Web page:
by Chris MaGee
There have been many powerful films made and books written about the bombing of Hiroshima on August 6th, 1945, but few can match the work of Keiji Nakazawa. You see, Nakazawa was actually there on that horrendous day. Six-years-old at the time, he would see his city demolished in seconds by the first atomic bomb attack in human history. He would take these memories of Hiroshima's destruction and eventual reconstruction and commit them to the page in his manga "Barefoot Gen". Nakazawa's is a truly remarkable story and now a new documentary will give us a unique look at this 72-year-old manga artist and tireless peace activist.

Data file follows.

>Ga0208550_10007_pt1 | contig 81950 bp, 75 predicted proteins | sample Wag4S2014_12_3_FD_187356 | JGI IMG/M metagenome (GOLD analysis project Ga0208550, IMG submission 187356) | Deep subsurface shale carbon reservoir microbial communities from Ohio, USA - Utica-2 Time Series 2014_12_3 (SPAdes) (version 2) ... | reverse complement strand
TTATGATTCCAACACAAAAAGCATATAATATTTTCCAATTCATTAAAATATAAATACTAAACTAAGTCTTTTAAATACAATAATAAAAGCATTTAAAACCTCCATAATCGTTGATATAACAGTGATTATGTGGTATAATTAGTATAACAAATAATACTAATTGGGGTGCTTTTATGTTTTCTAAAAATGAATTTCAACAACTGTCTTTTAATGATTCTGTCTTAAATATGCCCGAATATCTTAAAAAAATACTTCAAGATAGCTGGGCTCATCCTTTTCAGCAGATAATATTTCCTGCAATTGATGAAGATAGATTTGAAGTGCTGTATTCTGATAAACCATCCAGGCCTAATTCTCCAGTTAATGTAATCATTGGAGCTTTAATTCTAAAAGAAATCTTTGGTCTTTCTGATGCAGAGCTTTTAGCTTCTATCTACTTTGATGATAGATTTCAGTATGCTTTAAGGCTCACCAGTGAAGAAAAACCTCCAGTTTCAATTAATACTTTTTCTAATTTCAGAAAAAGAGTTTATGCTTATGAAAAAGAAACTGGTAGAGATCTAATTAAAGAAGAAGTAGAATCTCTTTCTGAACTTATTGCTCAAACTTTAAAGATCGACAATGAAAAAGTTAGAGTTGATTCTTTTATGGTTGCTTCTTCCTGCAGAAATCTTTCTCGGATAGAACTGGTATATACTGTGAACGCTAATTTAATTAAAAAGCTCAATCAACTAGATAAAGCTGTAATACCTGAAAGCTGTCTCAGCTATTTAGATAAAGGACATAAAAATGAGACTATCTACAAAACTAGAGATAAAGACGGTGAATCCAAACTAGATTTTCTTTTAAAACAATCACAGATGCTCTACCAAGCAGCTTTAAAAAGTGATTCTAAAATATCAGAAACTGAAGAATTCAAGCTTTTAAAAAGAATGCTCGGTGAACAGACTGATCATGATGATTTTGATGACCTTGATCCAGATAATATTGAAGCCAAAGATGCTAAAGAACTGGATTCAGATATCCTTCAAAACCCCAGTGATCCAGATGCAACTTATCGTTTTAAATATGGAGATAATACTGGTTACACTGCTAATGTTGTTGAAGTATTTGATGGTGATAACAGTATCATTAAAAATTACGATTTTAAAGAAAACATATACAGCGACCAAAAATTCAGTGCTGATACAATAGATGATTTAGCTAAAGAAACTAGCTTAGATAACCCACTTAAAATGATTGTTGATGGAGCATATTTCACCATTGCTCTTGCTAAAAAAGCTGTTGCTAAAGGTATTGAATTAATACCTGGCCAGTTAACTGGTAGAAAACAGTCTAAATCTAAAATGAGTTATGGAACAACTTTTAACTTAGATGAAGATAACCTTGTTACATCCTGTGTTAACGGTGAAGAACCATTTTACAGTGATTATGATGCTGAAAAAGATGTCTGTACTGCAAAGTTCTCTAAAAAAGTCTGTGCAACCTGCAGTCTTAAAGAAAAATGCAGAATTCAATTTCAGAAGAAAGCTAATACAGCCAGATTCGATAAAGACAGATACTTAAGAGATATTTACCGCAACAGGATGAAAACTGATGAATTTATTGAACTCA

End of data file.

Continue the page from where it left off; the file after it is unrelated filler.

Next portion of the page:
Opening at Auditorium Shibuya on August 6th will be "Hadashi no Gen ga Mita Hiroshima", the directing debut of documentary film-maker Yuko Ishida. The film combines illustrations drawn by Nakazawa with his own personal accounts of that August morning that not only changed his life, but that of the entire world. Anime News Network posted this trailer for "Hadashi no Gen ga Mita Hiroshima", so if you live in Tokyo check it out and then make it down to Auditorium Shibuya next month. If you don't live in Tokyo then do yourself a favour and get the manga "Barefoot Gen" and give it a read.